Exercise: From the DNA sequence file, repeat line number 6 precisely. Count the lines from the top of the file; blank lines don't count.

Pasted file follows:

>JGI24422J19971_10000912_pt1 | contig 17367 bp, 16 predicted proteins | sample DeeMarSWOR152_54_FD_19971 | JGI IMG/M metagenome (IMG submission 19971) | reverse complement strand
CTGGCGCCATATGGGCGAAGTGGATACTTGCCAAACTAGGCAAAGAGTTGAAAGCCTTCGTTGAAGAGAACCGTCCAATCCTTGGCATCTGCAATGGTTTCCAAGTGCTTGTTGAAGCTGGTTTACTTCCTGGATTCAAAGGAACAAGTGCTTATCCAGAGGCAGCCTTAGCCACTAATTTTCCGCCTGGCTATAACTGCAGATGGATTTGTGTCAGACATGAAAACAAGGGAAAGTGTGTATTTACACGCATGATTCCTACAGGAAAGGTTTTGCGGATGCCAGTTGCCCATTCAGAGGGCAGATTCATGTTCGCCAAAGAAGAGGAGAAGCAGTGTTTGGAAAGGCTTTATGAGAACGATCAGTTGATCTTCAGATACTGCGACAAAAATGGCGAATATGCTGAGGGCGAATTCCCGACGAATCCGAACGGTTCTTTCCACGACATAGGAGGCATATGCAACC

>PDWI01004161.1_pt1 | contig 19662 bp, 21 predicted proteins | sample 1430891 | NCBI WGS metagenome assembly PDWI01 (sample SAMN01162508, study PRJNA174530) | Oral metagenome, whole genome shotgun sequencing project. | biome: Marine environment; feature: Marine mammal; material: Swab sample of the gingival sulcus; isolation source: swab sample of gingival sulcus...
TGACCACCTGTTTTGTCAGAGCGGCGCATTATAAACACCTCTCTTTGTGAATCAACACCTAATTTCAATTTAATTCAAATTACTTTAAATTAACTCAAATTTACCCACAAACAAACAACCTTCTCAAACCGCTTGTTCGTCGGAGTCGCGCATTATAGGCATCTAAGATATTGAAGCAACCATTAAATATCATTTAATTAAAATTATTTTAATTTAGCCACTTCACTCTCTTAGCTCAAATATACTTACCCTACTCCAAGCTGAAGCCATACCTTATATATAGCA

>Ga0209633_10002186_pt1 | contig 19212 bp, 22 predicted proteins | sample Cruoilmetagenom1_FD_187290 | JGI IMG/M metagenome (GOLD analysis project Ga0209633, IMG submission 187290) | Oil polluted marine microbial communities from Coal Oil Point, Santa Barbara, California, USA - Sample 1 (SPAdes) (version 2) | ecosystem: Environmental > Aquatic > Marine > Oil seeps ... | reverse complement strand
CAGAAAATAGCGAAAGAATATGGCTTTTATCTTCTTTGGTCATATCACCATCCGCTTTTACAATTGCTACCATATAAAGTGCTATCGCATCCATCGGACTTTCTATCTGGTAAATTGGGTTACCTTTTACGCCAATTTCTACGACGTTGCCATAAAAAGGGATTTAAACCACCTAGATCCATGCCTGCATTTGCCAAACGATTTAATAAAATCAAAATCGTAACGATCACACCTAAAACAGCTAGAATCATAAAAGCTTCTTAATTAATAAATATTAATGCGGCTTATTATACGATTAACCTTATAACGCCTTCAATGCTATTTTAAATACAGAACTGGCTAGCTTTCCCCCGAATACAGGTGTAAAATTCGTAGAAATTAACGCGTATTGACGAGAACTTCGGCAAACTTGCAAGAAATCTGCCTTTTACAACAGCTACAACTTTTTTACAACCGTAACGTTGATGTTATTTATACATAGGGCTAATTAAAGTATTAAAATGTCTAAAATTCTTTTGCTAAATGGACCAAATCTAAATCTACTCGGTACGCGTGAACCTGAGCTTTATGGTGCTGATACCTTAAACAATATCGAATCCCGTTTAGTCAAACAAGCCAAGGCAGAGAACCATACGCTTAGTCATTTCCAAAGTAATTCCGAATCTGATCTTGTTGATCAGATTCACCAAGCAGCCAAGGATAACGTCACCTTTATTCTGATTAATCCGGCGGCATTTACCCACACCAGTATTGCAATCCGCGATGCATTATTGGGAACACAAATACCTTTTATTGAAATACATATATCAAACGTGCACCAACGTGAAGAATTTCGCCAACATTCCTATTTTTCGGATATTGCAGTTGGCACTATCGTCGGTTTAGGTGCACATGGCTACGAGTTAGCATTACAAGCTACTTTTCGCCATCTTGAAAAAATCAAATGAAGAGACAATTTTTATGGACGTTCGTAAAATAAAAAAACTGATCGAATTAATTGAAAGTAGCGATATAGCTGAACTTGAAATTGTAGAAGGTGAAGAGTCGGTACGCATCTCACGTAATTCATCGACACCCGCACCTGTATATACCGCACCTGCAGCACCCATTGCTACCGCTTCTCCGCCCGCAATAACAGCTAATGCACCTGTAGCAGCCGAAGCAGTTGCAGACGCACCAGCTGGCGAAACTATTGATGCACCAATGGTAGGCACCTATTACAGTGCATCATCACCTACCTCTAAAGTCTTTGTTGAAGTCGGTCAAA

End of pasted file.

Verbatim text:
CAGAAAATAGCGAAAGAATATGGCTTTTATCTTCTTTGGTCATATCACCATCCGCTTTTACAATTGCTACCATATAAAGTGCTATCGCATCCATCGGACTTTCTATCTGGTAAATTGGGTTACCTTTTACGCCAATTTCTACGACGTTGCCATAAAAAGGGATTTAAACCACCTAGATCCATGCCTGCATTTGCCAAACGATTTAATAAAATCAAAATCGTAACGATCACACCTAAAACAGCTAGAATCATAAAAGCTTCTTAATTAATAAATATTAATGCGGCTTATTATACGATTAACCTTATAACGCCTTCAATGCTATTTTAAATACAGAACTGGCTAGCTTTCCCCCGAATACAGGTGTAAAATTCGTAGAAATTAACGCGTATTGACGAGAACTTCGGCAAACTTGCAAGAAATCTGCCTTTTACAACAGCTACAACTTTTTTACAACCGTAACGTTGATGTTATTTATACATAGGGCTAATTAAAGTATTAAAATGTCTAAAATTCTTTTGCTAAATGGACCAAATCTAAATCTACTCGGTACGCGTGAACCTGAGCTTTATGGTGCTGATACCTTAAACAATATCGAATCCCGTTTAGTCAAACAAGCCAAGGCAGAGAACCATACGCTTAGTCATTTCCAAAGTAATTCCGAATCTGATCTTGTTGATCAGATTCACCAAGCAGCCAAGGATAACGTCACCTTTATTCTGATTAATCCGGCGGCATTTACCCACACCAGTATTGCAATCCGCGATGCATTATTGGGAACACAAATACCTTTTATTGAAATACATATATCAAACGTGCACCAACGTGAAGAATTTCGCCAACATTCCTATTTTTCGGATATTGCAGTTGGCACTATCGTCGGTTTAGGTGCACATGGCTACGAGTTAGCATTACAAGCTACTTTTCGCCATCTTGAAAAAATCAAATGAAGAGACAATTTTTATGGACGTTCGTAAAATAAAAAAACTGATCGAATTAATTGAAAGTAGCGATATAGCTGAACTTGAAATTGTAGAAGGTGAAGAGTCGGTACGCATCTCACGTAATTCATCGACACCCGCACCTGTATATACCGCACCTGCAGCACCCATTGCTACCGCTTCTCCGCCCGCAATAACAGCTAATGCACCTGTAGCAGCCGAAGCAGTTGCAGACGCACCAGCTGGCGAAACTATTGATGCACCAATGGTAGGCACCTATTACAGTGCATCATCACCTACCTCTAAAGTCTTTGTTGAAGTCGGTCAAA